Bioterrorism

 

Am Fam Physician. 2021 Oct ;104(4):376-385.

Bioterrorism is the deliberate release of viruses, bacteria, toxins, or fungi with the goal of causing panic, mass casualties, or severe economic disruption. From 1981 to 2018, there were 37 bioterrorist attacks worldwide. The Centers for Disease Control and Prevention (CDC) lists anthrax, botulism, plague, smallpox, tularemia, and viral hemorrhagic fevers as category A agents that are the greatest risk to national security. An emerging infectious disease (e.g., novel respiratory virus) may also be used as a biological agent. Clinicians may be the first to recognize a bioterrorism-related illness by noting an unusual presentation, location, timing, or severity of disease. Public health authorities should be notified when a biological agent is recognized or suspected. Treatment includes proper isolation and administration of antimicrobial or antitoxin agents in consultation with regional medical authorities and the CDC. Vaccinations for biological agents are not routinely administered except for smallpox, anthrax, and Ebola disease for people at high risk of exposure. The American Academy of Family Physicians, the CDC, and other organizations provide bioterrorism training and response resources for clinicians and communities. Clinicians should be aware of bioterrorism resources.

Bioterrorism is the deliberate release of viruses, bacteria, toxins, or fungi with the goal of causing panic, mass casualties, or economic disruption.1 Historical records indicate that biological warfare has occurred throughout history, as long ago as the 14th century B.C.2

WHAT'S NEW ON THIS TOPIC

Bioterrorism

In 2018, the U.S. Food and Drug Administration approved tecovirimat (TPOXX) for the treatment of smallpox.

Bioterrorism is currently considered a low-probability event; however, several pathogens that could be used in bioterrorist attacks (i.e., anthrax, botulism, plague, Ebola virus, and Lassa virus) occurred naturally in endemic regions in 2020.

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SORT: KEY RECOMMENDATIONS FOR PRACTICE

Clinical recommendationEvidence ratingComments

Tecovirimat (TPOXX) may be used for the treatment of smallpox in addition to post-exposure vaccination.33

C

Consensus guideline

Botulism antitoxin heptavalent (A, B, C, D, E, F, G - equine) should not be delayed for the treatment of suspected botulism poisoning while awaiting formal confirmation.43

C

Consensus guideline

Vaccination for smallpox, anthrax, and Ebola disease should be considered for people at high risk of exposure.2225

C

Consensus guidelines


A = consistent, good-quality patient-oriented evidence; B = inconsistent or limited-quality patient-oriented evidence; C = consensus, disease-oriented evidence, usual practice, expert opinion, or case series. For information about the SORT evidence rating system, go to https://www.aafp.org/afpsort.

SORT: KEY RECOMMENDATIONS FOR PRACTICE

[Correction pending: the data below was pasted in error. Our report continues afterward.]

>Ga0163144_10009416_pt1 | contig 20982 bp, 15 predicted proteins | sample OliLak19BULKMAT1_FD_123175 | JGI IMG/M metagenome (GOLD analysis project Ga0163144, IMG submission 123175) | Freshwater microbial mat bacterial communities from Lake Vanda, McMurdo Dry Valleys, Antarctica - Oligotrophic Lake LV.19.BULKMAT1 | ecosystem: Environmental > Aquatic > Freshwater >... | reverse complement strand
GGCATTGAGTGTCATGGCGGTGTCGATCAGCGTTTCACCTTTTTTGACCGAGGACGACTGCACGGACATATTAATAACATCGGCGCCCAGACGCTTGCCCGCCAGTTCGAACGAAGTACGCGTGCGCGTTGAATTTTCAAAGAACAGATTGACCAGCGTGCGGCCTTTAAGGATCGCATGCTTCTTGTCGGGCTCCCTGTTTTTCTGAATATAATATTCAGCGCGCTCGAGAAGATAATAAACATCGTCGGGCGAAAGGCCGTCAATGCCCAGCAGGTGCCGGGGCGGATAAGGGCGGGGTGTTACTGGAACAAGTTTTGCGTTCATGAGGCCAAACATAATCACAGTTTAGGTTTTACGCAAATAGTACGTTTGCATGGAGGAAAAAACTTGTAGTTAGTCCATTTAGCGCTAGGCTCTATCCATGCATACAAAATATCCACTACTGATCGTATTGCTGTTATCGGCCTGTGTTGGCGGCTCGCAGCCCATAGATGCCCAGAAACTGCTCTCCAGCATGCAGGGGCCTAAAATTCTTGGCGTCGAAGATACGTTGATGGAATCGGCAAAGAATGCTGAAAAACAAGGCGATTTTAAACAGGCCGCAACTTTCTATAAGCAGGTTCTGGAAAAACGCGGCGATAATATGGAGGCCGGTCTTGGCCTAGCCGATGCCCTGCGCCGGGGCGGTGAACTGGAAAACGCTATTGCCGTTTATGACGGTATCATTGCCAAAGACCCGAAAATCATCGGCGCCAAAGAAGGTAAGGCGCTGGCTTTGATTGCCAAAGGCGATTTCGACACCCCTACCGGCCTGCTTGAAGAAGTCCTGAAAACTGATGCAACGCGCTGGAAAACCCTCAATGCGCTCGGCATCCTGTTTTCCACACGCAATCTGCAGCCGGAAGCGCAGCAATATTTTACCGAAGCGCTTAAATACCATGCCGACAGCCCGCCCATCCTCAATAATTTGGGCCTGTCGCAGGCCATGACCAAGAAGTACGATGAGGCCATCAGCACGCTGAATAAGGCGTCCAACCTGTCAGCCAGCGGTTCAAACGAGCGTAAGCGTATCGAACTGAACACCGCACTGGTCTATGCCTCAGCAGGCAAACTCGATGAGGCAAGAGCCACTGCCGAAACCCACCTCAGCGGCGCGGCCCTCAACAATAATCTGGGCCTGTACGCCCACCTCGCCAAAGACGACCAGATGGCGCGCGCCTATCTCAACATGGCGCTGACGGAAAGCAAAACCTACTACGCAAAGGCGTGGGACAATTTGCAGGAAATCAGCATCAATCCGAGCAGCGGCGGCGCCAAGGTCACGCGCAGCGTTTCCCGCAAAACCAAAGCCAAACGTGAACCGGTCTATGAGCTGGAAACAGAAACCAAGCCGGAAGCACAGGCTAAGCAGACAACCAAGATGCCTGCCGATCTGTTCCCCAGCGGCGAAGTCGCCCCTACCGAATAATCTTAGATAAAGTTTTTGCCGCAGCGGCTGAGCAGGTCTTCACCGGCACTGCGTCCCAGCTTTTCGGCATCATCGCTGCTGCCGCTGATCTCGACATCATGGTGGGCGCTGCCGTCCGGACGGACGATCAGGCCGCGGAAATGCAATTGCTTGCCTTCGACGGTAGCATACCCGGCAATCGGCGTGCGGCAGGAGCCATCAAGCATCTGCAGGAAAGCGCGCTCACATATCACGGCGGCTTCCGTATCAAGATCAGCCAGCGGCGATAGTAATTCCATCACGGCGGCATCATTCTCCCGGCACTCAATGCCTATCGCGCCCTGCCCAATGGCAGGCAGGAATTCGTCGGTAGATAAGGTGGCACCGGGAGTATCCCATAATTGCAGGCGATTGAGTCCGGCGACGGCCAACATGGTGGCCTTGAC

Clinical recommendationEvidence ratingComments

Tecovirimat (TPOXX) may be used for the treatment of smallpox in addition to post-exposure vaccination.33

C

Consensus guideline

Botulism antitoxin heptavalent (A, B, C, D, E, F, G - equine) should not be delayed for the treatment of suspected botulism poisoning while awaiting formal confirmation.43

C

Consensus guideline

Vaccination for smallpox, anthrax, and Ebola disease should be considered for people at high risk of exposure.2225

C

Consensus guidelines


A = consistent, good-quality patient-oriented evidence; B = inconsistent or limited-quality patient-oriented evidence; C = consensus, disease-oriented evidence, usual practice, expert opinion, or case series. For information about the SORT evidence rating system, go to https://www.aafp.org/afpsort.

Although many pathogens may be used in a bioterrorist attack, the most concerning agents to national security and public health are anthrax, smallpox, plague, tularemia, botulism, and viral hemorrhagic fevers, in descending order of likelihood1  (Table 13). These pathogens are considered category A agents by the Centers for Disease Control and Prevention (CDC) and are the focus of this article.

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TABLE 1.

Centers for Disease Control and Prevention Potential Biological Agents

CategoriesBacteriaVirusesToxins

A: most concerning to national security and public health because of ease of dispersal, transmission between people, high mortality rates, and the potential to cause panic; significant planning needed for public health preparedness

Anthrax: Bacillus anthracis Plague: Yersinia pestis Tularemia: Francisella tularensis

Smallpox: variola major Viral hemorrhagic fevers: Ebola, Lassa, Machupo, Marburg

Botulism: Clostridium botulinum

B: lower mortality rates compared with category A agents; relative ease of dissemination and moderate morbidity; requires special resources for surveillance and diagnostics

Brucellosis: Brucella species Salmonella* Escherichia

The Authors

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NICHOLAS A. RATHJEN, DO, is a family physician at Madigan Army Medical Center, Joint Base Lewis-McChord, Wash....

S. DAVID SHAHBODAGHI, MD, MPH, is the officer-in-charge and medical director of the East Bliss Health and Dental Center, and the hospital continuing medical education director at William Beaumont Army Medical Center.

Author disclosure: No relevant financial affiliations.

Address correspondence to Nicholas A. Rathjen, DO, Madigan Army Medical Center, Joint Base Lewis-McChord, WA 98431 (email: nicholas.a.rathjen@gmail.com). Reprints are not available from the authors.

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